One of the most common questions I get is what cities to visit in Japan, apart from the usual suspects. Many travelers are surprised to learn that there are as many urban wonderlands in Japan as there are natural ones, even if Takayama isn’t quite as cosmopolitan as Tokyo, for example, and although Kochi doesn’t have near as many temples as Kyoto.
The fact is that many of the best cities in Japan are small and poorly-known—or at least they were, until now. Are you ready to add a few more lines to your Japan bucket list?
When it comes to Kyushu, it seems that Nagasaki city gets all the love, and not just because of its post-World War II ubiquity. For me, however, the most dynamic city in Kyushu is Fukuoka, the island’s largest and also the closest one to Honshu. Whether you stick to city-center attractions like the ruins of Fukuoka Castle, make a day trip to Nanzo-in Temple or take advantage of convenient Hakata Station, Fukuoka is a fantastic choice.
Some people are surprised I list Hokkaido’s Hakodate among the best cities Japan has to offer, but mainly because they’ve never heard of it. That’s a shame since Hakodate, which is less than an hour from Honshu via the newly-opened Hokkaido Shinkansen, has so much to offer. Discover Japan’s lesser-told history at the star-shaped Goryokaku Fort, dine on “dancing” squid at Hakodate Morning Market or enjoy one of the world’s best night views from Mt. Hakodate.
It might seem somewhat disingenuous for me to list Himeji among the top cities in Japan, since I mostly value it for a single attraction: Himeji Castle, which is possible the most beautiful castle in Japan. On the other hand, Himeji is easily accessible—located in Hyogo prefecture, it’s around an hour from Osaka by bullet train—which means that it’s perhaps the most fulfilling half-day trip from the Kansai region, particularly if you can see the castle flanked by cherry blossoms.
When people think of southern Japan cities, their minds rarely wonder off Honshu, and if they do it’s to aforementioned Kyushu. This is a shame, since underrated Shikoku is not only a paradise for nature lovers, but boasts some of Japan’s most interesting small- and medium-sized cities. The first one of note is Kochi, which boasts impressive Kochi Castle, lively Hirome Market and mysterious Chikurin-ji Temple, whose garden is filled with statues that honor the memories of stillborn babies.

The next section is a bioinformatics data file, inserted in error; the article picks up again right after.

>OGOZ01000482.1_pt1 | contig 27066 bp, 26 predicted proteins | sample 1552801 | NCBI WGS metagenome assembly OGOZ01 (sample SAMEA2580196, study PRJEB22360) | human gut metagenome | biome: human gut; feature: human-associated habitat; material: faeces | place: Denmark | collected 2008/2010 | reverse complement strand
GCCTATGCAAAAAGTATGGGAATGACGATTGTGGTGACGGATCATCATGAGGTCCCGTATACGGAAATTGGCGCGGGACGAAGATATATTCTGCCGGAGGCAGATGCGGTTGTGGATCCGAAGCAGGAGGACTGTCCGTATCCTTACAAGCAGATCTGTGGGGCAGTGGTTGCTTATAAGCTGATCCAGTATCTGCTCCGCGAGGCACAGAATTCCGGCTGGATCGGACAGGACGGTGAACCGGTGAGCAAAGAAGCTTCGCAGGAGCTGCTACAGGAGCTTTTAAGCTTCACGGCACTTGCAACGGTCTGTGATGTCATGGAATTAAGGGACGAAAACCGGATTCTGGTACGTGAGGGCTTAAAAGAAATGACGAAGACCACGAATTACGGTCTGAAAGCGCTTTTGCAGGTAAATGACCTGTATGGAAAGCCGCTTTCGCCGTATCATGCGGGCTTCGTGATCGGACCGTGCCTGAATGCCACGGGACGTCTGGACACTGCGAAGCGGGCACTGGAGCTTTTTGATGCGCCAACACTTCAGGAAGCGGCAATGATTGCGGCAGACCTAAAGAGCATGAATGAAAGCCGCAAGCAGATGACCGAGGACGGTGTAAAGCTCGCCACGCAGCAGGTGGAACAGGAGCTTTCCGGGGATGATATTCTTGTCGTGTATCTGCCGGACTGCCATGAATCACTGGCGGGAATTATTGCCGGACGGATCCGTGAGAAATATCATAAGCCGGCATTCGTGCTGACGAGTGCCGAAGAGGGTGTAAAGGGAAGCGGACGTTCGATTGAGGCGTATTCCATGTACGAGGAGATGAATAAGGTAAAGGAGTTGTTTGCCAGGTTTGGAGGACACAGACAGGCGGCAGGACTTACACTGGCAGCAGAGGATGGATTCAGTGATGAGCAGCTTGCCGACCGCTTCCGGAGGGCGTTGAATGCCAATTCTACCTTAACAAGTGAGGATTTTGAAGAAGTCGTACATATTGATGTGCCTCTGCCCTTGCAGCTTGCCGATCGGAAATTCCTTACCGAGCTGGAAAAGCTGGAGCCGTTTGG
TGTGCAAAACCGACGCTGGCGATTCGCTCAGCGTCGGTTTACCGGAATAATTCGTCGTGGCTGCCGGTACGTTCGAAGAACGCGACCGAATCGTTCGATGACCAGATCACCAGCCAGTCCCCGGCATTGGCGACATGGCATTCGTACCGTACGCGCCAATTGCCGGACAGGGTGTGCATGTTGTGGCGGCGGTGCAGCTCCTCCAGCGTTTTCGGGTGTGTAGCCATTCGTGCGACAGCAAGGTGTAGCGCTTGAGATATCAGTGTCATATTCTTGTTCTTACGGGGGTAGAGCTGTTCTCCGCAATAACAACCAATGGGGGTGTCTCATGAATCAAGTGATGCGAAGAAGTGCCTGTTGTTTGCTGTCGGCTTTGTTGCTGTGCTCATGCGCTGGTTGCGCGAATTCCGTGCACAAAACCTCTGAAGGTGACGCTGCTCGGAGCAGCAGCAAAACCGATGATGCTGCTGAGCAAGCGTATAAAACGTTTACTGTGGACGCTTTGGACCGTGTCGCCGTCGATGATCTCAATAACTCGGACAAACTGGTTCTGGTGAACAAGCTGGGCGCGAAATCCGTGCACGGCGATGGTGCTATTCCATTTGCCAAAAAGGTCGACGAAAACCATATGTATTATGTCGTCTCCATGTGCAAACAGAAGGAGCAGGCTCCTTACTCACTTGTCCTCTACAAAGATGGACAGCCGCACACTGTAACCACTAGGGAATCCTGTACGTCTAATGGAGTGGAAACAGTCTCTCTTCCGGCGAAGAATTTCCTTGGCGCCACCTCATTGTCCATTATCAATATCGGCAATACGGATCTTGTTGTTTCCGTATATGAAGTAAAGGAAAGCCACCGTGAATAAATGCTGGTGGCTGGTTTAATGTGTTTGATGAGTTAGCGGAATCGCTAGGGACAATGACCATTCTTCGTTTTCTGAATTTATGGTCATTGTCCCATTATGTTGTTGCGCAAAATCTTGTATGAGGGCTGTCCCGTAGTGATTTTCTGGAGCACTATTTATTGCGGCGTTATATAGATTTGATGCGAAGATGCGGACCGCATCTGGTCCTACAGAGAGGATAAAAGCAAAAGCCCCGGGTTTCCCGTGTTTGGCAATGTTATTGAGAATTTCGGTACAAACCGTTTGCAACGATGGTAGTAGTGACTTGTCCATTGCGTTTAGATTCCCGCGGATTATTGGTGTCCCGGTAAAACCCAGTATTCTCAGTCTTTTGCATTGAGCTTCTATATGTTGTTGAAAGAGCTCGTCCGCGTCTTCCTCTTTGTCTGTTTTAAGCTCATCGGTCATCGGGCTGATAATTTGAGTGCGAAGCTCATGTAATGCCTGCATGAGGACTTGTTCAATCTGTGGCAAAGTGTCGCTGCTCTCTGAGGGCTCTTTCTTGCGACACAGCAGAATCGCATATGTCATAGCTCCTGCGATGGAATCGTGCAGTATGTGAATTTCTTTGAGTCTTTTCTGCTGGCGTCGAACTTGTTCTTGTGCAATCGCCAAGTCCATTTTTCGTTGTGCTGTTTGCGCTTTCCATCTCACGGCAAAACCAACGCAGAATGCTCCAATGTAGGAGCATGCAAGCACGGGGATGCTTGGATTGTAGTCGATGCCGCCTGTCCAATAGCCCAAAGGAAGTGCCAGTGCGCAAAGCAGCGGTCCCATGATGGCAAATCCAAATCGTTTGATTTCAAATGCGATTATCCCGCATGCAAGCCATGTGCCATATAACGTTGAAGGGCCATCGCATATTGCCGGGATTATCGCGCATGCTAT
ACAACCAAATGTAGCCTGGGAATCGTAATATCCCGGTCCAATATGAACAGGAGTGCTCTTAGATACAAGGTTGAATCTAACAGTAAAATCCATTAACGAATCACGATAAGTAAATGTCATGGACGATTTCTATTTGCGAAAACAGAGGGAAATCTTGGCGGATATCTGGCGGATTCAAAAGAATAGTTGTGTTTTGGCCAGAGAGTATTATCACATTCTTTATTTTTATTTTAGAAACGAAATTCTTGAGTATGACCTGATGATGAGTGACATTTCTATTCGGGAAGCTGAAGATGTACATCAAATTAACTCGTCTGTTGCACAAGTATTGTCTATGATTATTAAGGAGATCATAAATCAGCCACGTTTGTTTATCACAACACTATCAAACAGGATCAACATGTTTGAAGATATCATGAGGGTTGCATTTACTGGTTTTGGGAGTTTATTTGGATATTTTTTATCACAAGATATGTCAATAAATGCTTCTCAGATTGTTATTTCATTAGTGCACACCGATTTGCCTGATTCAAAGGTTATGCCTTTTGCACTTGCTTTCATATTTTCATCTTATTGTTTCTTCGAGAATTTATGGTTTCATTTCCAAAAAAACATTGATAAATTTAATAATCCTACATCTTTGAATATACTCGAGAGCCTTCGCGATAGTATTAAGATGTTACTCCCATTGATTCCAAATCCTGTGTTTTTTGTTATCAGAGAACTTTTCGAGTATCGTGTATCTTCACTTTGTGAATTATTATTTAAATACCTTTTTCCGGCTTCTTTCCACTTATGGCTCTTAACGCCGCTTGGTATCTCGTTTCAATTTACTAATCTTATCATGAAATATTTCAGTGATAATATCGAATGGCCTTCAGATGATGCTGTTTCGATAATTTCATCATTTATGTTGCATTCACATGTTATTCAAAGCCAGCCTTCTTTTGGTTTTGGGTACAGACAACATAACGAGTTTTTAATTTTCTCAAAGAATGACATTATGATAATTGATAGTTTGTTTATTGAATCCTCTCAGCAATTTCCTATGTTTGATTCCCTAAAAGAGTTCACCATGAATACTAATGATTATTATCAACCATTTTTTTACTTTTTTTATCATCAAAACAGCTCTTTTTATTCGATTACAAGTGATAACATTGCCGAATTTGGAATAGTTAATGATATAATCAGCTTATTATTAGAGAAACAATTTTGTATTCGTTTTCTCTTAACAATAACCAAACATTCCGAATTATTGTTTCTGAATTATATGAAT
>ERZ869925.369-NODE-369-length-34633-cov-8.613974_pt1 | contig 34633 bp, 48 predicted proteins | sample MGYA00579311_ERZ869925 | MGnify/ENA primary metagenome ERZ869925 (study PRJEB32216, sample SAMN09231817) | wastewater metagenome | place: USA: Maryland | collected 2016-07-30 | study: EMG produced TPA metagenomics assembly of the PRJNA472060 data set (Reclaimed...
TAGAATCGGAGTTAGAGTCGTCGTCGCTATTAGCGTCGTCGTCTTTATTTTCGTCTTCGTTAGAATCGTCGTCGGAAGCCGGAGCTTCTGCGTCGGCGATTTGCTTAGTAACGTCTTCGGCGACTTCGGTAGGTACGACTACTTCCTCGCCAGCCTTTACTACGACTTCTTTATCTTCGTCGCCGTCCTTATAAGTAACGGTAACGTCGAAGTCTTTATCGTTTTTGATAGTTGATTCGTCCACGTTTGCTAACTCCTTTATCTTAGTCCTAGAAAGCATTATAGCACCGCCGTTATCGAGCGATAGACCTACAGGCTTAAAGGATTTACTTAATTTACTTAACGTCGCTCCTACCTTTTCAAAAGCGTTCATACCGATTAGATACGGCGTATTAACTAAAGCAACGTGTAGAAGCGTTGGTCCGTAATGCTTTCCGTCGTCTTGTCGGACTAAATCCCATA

Another Shikoku city you shouldn’t miss is Matsuyama, located on the north shore of the island—Kochi, by comparison, sits along the southern coast. I’ll leave it up to you whether Matsuyama’s castle is “better” than Kochi’s (it definitely offers a superior view), but one advantage of choosing Matsuyama over Kochi is nearby Dogo Onsen, one of the most beautiful public bath houses in all of Japan. If you have time, adding both of these places to your list of Japan cities to visit is the best option.
It’s probably surprising to see the capital of Okinawa listed among the most popular cities in Japan, considering how few travelers make it to the chain of islands at all. But Naha shocked me in the best possible way—and not just because it was the only place in Okinawa I ever saw the sun. Whether you enjoy the panorama from Shuri Castle, marvel at whale sharks in Churaumi Aquarium or eat taco rice along Kokusai Street, Naha is definitely worth a visit.
Takayama, in Hida prefecture a few hours north and west of Tokyo by train, rounds out this list of cities to visit in Japan. Quaint and understated, Takayama’s all about subtle beauty, from the way Nakabashi Bridge looks flanked by spring sakura and autumn leaves, to the historical houses of Sanmachi, to the nearby village of Shirakawa-go, which is one of the most beautiful destinations in all of Japan. TIP: Takayama makes a great onward destination from Matsumoto and the Nakasendo Way.
The Bottom Line
These might not be the top cities to visit in Japan based on famous attractions or high visitor numbers, but they’ve been among the highlights of my nine (and counting!) visits to the country. Whether you add one or two to each of your Japan trips, or build an entire itinerary around them, visiting even a few will broaden and deepen your knowledge of—and your love for—the Land of the Rising Sun.
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